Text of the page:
Keren Goldshlager, Journalism Student at the University of North Carolina
An international student adamant about the University’s potential. A middle-aged woman dedicated to improving the town’s emergency response system. A storm water management employee passionate about environmental protection. A business owner determined to increase voter turnout in local elections.
These are just a few examples of the more than 300 residents that attended the kick-off of Chapel Hill 2020 last night. These people had different opinions to share, but they had one thing in common: a love for Chapel Hill.
The voices of these citizens will form the backbone of the new comprehensive plan. Town officials hope to make the planning process far more participatory and community-based than it has ever been. In fact, the mayor has said that he wants to get 10,000 people involved. Based on last night, I think his goal will be achieved.
The kick-off had two parts: an open house and a meeting. At the meeting, groups of about ten sat at tables and discussed what they thought the key themes of the plan should be. At the end of the night, leaders – called “facilitators” – shared the main ideas that their groups discussed.
As I circled the packed auditorium and zigzagged up and down the rows of tables, I realized just how much goes into creating a plan of this scope. While one group discussed affordable housing, another talked about cultivating creativity. As one table emphasized Chapel Hill’s need for economic growth, another table was gushing about the town’s quaint atmosphere. I heard about the University. I heard about expanding the tax base. I heard about just about everything.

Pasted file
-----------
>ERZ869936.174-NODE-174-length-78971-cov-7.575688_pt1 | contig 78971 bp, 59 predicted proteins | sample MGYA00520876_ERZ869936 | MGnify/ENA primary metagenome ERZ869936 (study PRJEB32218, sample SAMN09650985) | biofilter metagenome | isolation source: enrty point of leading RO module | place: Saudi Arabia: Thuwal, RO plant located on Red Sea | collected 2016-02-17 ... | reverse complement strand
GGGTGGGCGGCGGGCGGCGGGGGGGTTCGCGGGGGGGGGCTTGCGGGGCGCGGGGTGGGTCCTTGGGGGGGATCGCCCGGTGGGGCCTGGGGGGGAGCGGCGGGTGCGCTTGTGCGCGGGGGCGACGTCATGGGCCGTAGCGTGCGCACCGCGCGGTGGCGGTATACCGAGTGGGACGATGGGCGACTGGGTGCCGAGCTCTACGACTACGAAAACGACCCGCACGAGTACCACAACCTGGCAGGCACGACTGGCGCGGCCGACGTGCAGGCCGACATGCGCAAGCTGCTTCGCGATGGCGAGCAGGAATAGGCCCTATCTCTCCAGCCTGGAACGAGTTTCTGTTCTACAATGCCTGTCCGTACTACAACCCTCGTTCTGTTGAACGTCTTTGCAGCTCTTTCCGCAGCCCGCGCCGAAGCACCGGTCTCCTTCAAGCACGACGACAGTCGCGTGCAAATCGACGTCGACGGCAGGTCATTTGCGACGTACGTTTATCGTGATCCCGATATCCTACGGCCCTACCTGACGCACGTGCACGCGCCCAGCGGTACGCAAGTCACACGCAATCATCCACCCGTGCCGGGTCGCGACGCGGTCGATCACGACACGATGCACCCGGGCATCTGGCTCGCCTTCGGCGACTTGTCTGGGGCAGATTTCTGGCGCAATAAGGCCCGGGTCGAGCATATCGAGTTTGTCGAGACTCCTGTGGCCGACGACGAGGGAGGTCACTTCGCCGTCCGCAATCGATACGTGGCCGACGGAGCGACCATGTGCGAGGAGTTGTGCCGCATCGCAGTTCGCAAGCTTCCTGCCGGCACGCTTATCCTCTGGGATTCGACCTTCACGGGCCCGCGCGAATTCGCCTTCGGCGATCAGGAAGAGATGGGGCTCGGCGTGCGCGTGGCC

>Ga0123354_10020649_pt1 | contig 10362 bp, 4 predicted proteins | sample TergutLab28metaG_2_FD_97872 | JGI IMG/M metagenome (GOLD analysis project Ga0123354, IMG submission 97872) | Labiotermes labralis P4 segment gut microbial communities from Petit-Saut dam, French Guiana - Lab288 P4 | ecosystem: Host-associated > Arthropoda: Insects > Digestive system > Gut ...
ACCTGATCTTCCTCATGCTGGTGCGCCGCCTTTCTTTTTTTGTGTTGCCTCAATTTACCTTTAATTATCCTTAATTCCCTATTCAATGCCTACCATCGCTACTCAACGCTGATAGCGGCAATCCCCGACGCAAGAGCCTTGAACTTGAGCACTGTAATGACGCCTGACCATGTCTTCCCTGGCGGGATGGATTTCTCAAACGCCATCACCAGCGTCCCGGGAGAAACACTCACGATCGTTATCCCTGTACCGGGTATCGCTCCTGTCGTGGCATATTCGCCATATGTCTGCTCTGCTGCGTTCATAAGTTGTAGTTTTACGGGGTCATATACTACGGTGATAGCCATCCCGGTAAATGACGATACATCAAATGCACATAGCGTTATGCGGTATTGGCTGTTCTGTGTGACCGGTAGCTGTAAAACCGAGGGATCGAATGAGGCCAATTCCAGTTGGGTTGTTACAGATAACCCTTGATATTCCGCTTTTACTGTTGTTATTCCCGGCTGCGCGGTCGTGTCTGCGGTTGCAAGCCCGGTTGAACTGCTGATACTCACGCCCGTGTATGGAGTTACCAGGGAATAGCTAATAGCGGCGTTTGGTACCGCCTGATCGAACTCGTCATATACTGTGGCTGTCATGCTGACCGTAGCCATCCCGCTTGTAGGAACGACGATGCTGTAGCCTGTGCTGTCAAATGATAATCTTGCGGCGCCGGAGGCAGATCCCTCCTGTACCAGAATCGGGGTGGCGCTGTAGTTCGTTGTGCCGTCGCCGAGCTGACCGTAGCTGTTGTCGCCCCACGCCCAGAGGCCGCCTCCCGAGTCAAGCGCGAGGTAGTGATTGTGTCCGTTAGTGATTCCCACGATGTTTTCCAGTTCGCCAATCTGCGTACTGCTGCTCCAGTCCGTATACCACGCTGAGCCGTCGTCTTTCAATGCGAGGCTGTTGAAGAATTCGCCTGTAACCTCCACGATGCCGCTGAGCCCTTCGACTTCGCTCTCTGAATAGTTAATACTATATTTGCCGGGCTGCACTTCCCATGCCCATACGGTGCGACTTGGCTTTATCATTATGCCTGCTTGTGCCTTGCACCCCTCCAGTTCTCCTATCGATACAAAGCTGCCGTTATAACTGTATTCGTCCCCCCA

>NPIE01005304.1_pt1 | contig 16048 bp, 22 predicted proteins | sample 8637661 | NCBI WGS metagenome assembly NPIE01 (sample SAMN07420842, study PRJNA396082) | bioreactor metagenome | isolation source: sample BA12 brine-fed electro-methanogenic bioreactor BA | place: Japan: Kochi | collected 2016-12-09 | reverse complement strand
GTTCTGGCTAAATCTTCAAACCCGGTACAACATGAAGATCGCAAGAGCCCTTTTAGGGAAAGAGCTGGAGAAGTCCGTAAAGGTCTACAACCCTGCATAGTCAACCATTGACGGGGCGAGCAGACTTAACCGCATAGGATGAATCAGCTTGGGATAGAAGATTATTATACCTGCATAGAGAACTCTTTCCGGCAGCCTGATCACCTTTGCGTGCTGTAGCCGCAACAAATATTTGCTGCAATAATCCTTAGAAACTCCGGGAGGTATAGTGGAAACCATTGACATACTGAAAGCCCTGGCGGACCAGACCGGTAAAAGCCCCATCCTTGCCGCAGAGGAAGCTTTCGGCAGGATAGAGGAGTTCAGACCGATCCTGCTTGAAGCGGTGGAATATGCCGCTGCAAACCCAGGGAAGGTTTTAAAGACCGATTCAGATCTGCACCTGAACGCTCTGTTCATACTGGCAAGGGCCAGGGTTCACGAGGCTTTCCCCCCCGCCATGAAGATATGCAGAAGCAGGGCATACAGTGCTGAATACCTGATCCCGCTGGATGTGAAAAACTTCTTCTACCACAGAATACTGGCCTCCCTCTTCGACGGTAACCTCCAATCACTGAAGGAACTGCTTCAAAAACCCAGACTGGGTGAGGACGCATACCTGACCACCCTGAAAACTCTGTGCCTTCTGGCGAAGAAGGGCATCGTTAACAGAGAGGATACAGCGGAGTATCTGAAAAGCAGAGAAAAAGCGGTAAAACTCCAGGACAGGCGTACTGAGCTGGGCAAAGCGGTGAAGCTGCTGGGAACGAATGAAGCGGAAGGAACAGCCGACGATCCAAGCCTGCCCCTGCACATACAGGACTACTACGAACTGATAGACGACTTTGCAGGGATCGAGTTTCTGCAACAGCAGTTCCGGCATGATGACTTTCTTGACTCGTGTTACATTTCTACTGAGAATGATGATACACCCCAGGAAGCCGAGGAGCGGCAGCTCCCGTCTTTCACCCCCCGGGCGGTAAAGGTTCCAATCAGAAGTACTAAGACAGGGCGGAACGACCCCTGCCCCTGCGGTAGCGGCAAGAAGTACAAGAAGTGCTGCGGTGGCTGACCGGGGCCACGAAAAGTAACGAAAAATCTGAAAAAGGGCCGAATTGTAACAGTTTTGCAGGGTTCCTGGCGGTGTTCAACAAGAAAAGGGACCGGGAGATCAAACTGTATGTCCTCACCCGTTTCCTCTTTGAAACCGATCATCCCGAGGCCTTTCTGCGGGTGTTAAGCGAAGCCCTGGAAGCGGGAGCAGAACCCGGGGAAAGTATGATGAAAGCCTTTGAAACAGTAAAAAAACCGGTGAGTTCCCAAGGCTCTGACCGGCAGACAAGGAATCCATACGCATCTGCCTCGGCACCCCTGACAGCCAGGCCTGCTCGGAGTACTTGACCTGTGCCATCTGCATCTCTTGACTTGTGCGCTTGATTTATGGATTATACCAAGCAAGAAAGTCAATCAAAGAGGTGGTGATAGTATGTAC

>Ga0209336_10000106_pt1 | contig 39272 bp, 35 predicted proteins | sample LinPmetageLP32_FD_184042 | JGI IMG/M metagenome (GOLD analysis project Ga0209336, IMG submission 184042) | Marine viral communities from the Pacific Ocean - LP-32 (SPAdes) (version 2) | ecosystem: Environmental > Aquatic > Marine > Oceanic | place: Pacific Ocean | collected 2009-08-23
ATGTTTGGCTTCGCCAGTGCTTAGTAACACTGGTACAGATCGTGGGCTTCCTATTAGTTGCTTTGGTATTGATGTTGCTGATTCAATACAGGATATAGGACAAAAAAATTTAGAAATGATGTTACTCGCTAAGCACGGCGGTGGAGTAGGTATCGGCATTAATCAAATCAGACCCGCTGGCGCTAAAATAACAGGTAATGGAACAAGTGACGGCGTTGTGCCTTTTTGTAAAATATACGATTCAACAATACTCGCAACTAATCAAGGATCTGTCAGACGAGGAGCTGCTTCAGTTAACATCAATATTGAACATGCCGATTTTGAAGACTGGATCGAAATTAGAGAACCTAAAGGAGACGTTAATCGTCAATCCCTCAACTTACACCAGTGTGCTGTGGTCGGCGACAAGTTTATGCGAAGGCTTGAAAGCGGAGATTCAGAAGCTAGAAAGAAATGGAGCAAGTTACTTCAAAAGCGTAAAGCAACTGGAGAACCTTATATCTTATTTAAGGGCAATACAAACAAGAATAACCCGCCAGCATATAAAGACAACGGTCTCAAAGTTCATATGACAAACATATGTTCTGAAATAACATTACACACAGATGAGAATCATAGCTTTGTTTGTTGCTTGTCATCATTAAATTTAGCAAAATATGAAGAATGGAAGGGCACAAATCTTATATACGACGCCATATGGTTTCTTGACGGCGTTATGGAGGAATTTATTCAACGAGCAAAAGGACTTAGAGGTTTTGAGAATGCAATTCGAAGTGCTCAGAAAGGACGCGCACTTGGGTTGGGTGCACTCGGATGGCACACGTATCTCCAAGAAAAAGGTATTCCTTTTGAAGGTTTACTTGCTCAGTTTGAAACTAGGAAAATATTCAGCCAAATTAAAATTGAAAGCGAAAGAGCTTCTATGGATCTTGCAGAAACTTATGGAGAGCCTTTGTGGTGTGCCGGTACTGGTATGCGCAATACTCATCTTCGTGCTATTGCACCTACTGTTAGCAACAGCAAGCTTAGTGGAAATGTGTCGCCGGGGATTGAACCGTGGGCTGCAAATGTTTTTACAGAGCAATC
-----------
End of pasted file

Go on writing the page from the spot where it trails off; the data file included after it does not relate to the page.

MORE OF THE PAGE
The most interesting part of the experience was seeing people from all walks of life participating as equals. There were businessmen in button-downs quietly listening to the opinions of librarians in wide-rimmed glasses. There were town council members in t-shirts passively taking notes as small-business owners took charge of group discussions. I was enthusiastically welcomed to every table I wandered up to, even though I’m only a lowly junior at UNC.
All in all, I think the night was a success, although I’m interested to see how the dozens of themes that were discussed can possibly be narrowed down to a six key issues. How do you prioritize so many competing interests? The leaders of this plan definitely have their work cut out for them – but so do we.